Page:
Braver Angels Return to Campus to Bridge Political Divide
On September 20 at 12:00 p.m., Beaufort County Community College will host Rebecca Marmaduke of the Braver Angels of North Carolina to discuss engaging in civil and meaningful political conversations. Launched in 2016, Braver Angels is a national, non-profit, bipartisan, citizens’ movement. The mission of this effort is to bridge the partisan divide in the United States.
The forum will take place in the college’s auditorium in the Continuing Education Building (8). Students, employees, and the public are encouraged to attend. Robin Warfield and Beaufort County Commissioner John Rebholz will be available to answer questions.
Rebecca Marmaduke retired from a career in corporate communications and training with companies such as Citi and Fidelity Investments. She now works with the Unitarian Universalist Fellowship of Raleigh and serves as an ambassador for Braver Angels.
By bringing citizens of different political views together in a working alliance, Braver Angels is building new ways for citizens to talk to one another, to participate together in public life, and to influence the direction of the nation. Through meaningful discussions, they work to cool down the heated rhetoric that gets in the way of real conversations and accurate understanding of our differences.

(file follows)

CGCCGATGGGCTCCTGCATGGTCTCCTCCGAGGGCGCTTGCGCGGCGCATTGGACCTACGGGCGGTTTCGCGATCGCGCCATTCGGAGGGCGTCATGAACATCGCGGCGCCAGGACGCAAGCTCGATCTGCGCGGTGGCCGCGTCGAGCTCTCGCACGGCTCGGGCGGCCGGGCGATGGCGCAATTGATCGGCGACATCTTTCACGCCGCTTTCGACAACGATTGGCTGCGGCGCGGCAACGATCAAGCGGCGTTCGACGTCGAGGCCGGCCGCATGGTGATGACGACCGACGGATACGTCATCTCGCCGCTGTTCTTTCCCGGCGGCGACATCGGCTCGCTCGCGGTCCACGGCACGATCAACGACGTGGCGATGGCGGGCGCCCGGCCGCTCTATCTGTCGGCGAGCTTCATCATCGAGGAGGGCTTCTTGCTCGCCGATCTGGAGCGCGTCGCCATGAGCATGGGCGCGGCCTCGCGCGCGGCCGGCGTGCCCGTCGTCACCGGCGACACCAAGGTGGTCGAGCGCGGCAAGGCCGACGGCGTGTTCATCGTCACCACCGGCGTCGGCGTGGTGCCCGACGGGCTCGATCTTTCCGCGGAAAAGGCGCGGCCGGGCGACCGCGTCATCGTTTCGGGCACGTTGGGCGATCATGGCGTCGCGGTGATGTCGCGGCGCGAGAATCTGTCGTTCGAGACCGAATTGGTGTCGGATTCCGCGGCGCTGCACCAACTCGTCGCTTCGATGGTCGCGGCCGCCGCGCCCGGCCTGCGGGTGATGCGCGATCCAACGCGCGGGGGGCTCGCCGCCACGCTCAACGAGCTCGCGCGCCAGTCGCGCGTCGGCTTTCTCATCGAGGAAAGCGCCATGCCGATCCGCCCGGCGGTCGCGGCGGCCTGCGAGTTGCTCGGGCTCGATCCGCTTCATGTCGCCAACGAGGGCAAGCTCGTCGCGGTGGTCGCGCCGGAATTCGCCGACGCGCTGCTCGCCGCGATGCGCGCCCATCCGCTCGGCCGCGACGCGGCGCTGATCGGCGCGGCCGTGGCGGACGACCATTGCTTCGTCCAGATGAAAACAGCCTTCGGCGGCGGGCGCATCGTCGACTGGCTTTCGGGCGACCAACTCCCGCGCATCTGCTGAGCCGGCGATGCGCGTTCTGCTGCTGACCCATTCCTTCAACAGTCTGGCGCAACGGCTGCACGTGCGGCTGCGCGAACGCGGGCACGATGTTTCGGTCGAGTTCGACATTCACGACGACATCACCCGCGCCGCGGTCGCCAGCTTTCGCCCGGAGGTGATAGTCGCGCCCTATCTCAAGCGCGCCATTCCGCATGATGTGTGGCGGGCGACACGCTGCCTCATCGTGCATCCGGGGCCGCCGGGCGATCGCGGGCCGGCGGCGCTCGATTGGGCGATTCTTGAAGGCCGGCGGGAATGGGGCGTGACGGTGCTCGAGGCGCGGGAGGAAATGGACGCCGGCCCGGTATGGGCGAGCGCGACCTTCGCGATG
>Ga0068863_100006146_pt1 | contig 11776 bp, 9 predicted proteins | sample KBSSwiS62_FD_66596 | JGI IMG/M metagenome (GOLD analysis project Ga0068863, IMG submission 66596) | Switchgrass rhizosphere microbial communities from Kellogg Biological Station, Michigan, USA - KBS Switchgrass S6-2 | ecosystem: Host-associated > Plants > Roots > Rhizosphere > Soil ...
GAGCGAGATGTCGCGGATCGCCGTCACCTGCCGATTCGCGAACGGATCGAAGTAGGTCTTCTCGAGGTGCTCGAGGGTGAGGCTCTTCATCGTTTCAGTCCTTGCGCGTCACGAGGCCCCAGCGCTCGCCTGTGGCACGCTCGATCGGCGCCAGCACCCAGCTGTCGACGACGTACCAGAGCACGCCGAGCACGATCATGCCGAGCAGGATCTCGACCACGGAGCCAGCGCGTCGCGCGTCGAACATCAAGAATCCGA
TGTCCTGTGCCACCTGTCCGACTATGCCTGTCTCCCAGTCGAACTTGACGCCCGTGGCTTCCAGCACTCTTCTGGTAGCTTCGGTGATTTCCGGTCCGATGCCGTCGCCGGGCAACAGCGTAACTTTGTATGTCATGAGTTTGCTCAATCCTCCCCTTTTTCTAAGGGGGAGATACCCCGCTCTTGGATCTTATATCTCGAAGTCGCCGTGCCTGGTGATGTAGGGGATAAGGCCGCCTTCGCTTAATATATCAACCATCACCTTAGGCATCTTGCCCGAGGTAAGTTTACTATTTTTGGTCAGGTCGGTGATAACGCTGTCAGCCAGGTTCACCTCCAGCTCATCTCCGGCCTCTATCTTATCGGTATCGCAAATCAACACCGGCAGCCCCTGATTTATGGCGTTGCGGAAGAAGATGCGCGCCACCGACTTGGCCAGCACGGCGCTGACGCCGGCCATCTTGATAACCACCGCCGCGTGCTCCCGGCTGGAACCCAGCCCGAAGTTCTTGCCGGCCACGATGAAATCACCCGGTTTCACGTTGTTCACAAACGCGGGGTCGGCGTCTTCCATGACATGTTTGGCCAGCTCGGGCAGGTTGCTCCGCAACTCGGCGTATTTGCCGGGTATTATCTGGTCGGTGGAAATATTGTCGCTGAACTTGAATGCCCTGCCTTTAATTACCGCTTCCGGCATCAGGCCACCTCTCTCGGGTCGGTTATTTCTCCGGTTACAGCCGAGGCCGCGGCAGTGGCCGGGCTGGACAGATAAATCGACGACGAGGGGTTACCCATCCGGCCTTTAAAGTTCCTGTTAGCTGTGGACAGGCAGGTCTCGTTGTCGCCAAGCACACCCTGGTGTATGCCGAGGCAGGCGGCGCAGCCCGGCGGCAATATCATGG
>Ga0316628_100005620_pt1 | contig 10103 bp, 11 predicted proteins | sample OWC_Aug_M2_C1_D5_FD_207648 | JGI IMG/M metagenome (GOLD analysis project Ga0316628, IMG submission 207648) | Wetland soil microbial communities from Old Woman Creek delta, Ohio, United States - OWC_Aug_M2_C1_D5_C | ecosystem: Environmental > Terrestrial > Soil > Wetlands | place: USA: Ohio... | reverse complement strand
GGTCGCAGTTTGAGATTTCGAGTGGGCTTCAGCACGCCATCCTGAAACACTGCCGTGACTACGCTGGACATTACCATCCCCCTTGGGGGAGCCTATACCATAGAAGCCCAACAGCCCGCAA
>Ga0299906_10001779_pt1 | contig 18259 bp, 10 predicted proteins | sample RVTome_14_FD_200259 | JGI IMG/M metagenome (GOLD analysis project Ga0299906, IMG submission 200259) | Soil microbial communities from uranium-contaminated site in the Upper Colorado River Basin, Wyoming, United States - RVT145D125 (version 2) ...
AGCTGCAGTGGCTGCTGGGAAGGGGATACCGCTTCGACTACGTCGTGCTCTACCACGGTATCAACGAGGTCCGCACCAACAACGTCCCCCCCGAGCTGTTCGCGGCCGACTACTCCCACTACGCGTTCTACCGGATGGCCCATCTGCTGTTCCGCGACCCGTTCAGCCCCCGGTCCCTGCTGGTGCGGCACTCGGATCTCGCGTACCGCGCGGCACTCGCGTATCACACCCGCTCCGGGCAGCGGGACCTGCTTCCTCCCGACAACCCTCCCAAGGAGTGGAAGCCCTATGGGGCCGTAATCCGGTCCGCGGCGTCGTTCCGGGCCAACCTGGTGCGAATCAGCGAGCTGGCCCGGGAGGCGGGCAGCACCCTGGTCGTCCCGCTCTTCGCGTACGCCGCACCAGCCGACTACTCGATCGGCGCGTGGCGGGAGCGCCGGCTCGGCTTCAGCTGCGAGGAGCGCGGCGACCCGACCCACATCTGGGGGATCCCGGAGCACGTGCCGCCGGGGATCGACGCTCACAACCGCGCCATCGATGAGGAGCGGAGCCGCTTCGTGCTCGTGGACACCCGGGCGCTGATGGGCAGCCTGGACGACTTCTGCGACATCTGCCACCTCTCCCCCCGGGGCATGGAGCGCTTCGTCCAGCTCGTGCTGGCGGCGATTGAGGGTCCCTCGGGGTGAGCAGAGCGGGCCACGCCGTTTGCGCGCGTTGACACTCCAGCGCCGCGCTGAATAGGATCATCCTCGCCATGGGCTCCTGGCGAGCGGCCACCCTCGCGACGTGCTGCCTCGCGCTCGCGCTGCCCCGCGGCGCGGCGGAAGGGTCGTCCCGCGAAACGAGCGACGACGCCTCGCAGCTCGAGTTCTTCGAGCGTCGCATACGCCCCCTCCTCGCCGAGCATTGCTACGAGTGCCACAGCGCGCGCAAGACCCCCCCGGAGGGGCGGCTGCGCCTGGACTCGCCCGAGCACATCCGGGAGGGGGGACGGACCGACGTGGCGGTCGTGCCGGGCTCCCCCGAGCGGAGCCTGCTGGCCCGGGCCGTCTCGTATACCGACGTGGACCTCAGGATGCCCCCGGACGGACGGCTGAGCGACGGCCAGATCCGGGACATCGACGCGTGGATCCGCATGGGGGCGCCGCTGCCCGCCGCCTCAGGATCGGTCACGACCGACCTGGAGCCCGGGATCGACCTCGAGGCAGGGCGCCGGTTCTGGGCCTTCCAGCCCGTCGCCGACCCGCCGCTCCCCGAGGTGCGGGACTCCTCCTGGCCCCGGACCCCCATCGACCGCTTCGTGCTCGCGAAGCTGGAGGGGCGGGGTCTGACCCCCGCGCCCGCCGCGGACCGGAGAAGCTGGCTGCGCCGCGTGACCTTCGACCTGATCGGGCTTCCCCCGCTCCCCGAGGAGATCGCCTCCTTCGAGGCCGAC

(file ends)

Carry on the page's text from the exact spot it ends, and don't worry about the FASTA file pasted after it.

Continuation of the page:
“As a community college, I think it is inherent in our mission to help our students and the residents of our service region to understand how we must communicate with each other in a civil manner in order to maintain our democratic republic for successive generations,” said BCCC president Dr. Dave Loope.
The objective is not to push a political agenda or change participants’ minds, but rather to provide a safe place for deeper understanding. Braver Angels helps people listen and understand so as to build trust, to clarify disagreements, and to find common ground based on common values.
Braver Angels hopes to continue this work by forming small groups to sit down and engage in meaningful and civil dialogue to prove that people from different political persuasions can work across political divides.